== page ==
“I don’t think I should have to stand up”

Race

Today, on my 21st birthday I would like to celebrate the life and legacy of someone I can only aspire to become. This woman showed bravery and strength in a time when she could’ve been killed for defying a white man.

I am honored to share my birthday with this wonderful woman. Rosa Parks was a remarkable woman. Not only did she light the flame for the Montgomery bus boycott during the Civil Rights Movement, she was deeply involved in her local NAACP chapter and worked tirelessly to end segregation and the racial tension deeply rooted in the sourosa-parks-mug-shotth.

As a little girl I can remember learning about Parks in school, but my teachers never went much further past “Rosa parks refused to give her seat to a white man and that started a big bus boycott in Alabama.” As I got older I wanted to know more. I wanted to learn more about not only Rosa Parks but the Civil Rights Movement in general.

Throughout all of my schooling, the Civil Rights Movement is something that was almost always looked over. Teachers would touch on it vaguely during February because of Black History Month, but it was always the same thing, every year.

It wasn’t until I got to college and took an African American Studies class that I really learned about my history and what the Civile Rights Movement really entailed. Since then I have made it my goal to educate myself about that time period.

After Parks’ arrest, she was fired from her job and her husband was also let go. While she was a hero within the Black community, she was seen as a problem by whites. This is the same narrative that most black people face when they stand up (or sit down) for equal rights.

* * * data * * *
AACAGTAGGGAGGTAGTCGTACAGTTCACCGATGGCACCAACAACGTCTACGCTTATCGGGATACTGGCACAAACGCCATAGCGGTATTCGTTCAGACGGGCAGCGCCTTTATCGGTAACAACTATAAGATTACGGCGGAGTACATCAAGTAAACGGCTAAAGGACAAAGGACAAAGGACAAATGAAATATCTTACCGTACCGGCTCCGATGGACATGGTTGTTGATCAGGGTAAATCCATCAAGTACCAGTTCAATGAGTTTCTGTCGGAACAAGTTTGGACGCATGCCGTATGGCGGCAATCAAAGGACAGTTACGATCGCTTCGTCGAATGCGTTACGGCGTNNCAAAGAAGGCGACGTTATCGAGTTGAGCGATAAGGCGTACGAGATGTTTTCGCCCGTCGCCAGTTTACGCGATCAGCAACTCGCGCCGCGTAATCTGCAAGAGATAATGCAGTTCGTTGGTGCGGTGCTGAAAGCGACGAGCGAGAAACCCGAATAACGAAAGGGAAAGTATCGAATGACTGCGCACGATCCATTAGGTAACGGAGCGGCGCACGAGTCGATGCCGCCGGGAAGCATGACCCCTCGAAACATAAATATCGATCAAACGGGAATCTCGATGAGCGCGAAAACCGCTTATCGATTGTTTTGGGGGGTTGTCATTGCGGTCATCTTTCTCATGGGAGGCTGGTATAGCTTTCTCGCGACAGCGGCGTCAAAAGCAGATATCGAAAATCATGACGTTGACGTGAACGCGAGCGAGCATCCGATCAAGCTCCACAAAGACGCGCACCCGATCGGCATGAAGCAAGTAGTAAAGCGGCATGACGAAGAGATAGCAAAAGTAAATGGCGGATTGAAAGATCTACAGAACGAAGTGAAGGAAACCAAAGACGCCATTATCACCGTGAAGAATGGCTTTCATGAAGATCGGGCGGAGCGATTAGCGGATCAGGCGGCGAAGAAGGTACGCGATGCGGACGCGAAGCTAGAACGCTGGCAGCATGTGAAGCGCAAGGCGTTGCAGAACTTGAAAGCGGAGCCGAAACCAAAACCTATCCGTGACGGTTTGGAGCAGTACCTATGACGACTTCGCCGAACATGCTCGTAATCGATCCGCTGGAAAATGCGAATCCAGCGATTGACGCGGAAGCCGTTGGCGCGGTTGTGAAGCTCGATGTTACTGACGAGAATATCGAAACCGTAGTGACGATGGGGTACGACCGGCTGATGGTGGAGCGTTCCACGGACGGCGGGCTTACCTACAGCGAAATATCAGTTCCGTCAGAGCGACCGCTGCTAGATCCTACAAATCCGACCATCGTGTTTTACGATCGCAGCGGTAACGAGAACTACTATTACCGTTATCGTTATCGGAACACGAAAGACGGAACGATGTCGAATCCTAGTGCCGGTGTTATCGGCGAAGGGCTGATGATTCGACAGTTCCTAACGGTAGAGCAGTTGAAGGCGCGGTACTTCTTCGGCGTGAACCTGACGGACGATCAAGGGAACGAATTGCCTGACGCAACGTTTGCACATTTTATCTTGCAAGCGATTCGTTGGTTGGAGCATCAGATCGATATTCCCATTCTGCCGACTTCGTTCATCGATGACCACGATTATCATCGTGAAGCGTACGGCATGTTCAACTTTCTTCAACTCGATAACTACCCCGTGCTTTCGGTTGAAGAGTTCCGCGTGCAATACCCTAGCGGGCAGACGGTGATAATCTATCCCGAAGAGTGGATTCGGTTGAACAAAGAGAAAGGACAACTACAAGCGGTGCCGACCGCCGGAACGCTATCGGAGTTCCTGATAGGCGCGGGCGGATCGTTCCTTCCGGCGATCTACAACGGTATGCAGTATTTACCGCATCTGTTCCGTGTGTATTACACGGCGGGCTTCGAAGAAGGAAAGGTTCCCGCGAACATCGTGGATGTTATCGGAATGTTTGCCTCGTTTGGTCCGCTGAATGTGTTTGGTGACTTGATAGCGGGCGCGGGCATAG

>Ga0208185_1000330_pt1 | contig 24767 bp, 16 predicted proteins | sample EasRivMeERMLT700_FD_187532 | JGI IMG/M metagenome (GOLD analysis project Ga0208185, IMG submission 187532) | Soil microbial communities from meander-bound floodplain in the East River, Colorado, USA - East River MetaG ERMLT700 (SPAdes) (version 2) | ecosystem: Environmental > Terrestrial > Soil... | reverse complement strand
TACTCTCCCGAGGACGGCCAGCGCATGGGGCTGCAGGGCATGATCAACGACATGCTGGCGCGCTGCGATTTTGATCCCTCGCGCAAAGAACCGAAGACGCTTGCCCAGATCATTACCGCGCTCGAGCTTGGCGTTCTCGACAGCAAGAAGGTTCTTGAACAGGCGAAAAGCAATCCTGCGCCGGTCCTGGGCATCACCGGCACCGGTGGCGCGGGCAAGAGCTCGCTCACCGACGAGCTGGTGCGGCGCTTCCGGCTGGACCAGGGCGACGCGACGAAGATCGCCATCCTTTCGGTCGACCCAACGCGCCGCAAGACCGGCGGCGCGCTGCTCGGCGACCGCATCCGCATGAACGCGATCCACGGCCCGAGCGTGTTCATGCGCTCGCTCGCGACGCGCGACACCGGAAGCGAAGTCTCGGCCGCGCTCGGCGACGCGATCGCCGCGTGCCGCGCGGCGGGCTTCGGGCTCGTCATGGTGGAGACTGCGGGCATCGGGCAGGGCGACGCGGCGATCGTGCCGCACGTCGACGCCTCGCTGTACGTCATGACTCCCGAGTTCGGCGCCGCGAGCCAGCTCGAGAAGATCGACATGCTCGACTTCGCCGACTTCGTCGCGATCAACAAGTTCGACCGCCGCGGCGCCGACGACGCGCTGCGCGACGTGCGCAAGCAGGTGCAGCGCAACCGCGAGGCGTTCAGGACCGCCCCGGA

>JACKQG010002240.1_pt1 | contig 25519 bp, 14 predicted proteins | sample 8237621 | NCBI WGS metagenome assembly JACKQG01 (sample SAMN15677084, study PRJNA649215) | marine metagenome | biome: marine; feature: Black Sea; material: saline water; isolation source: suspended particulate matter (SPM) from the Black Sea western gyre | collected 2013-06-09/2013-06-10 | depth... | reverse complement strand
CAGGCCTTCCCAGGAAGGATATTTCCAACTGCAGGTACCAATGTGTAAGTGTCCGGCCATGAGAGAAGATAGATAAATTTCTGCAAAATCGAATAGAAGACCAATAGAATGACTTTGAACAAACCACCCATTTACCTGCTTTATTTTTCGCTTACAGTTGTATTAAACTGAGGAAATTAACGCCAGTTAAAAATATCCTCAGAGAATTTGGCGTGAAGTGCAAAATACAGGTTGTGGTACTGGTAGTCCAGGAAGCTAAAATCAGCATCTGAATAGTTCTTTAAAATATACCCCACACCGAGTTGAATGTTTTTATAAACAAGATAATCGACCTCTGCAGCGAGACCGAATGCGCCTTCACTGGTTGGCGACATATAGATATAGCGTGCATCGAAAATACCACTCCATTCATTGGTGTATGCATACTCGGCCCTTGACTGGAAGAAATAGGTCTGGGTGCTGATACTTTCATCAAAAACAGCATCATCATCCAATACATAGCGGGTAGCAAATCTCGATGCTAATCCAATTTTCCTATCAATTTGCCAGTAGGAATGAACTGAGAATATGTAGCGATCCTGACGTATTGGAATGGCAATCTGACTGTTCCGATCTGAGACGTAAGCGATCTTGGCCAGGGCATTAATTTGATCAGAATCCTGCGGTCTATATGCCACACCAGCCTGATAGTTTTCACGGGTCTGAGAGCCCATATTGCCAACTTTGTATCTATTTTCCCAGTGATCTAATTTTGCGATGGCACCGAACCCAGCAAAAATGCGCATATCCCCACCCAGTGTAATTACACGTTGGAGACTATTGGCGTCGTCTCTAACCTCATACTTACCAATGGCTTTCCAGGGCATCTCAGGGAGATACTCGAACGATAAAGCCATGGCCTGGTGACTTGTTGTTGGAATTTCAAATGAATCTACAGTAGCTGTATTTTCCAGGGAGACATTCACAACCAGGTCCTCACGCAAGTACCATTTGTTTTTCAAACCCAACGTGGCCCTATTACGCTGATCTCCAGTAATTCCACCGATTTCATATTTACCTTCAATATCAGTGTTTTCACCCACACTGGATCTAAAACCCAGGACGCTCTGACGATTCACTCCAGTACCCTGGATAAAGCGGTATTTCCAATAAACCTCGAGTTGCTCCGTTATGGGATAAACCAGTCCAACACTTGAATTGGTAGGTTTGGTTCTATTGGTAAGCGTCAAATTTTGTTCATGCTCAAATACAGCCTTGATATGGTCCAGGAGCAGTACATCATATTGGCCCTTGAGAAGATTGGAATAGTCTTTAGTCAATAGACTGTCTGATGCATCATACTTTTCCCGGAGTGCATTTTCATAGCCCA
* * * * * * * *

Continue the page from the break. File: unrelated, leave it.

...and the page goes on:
Rosa Parks was not violent or hostile to the men who told her to move on the bus. She simply said “I don’t think I should have to stand up,” which she had every right to say. What made that man so special? Did he have a disability? Was he holding a small child? Had he just finished running a marathon? No, I don’t think he was any of those things. He was a white man though, and that was the only thing that mattered. The color of his skin automatically made him superior to anyone of darker complexion on that bus.

The actions of Parks reminds me of what a few individuals are doing right now. You may recall me talking about Colin Kaepernick in an earlier post and how him simply kneeling during the National Anthem has caused nationwide outrage.

You may be tRosaparks_bus.jpghinking to yourself, “Jasmine that’s not the same thing, what he’s doing is disrespectful.” Is it really that different, though? Parks decided to stay seated because she was tired, not only from work but she was tired of giving into the racism. Doesn’t that sound familiar? Kaepernick is not kneeling because he hates America, he kneels because he, like many black people, is tired of discrimination, systematic racism, and senseless police brutality that is still all too present in the country.

I realize this post has strayed away from my original intent, but the message is still the same. Rosa Parks was an incredible woman. She embodied strength and dignity and did not give up on what she believed in. I can only hope that I become half of the women she was.

I am honored that I share a birthday with someone who was so influential in the Civil Rights Movement. It is my goal to uphold her legacy and live my life as fearlessly as she did.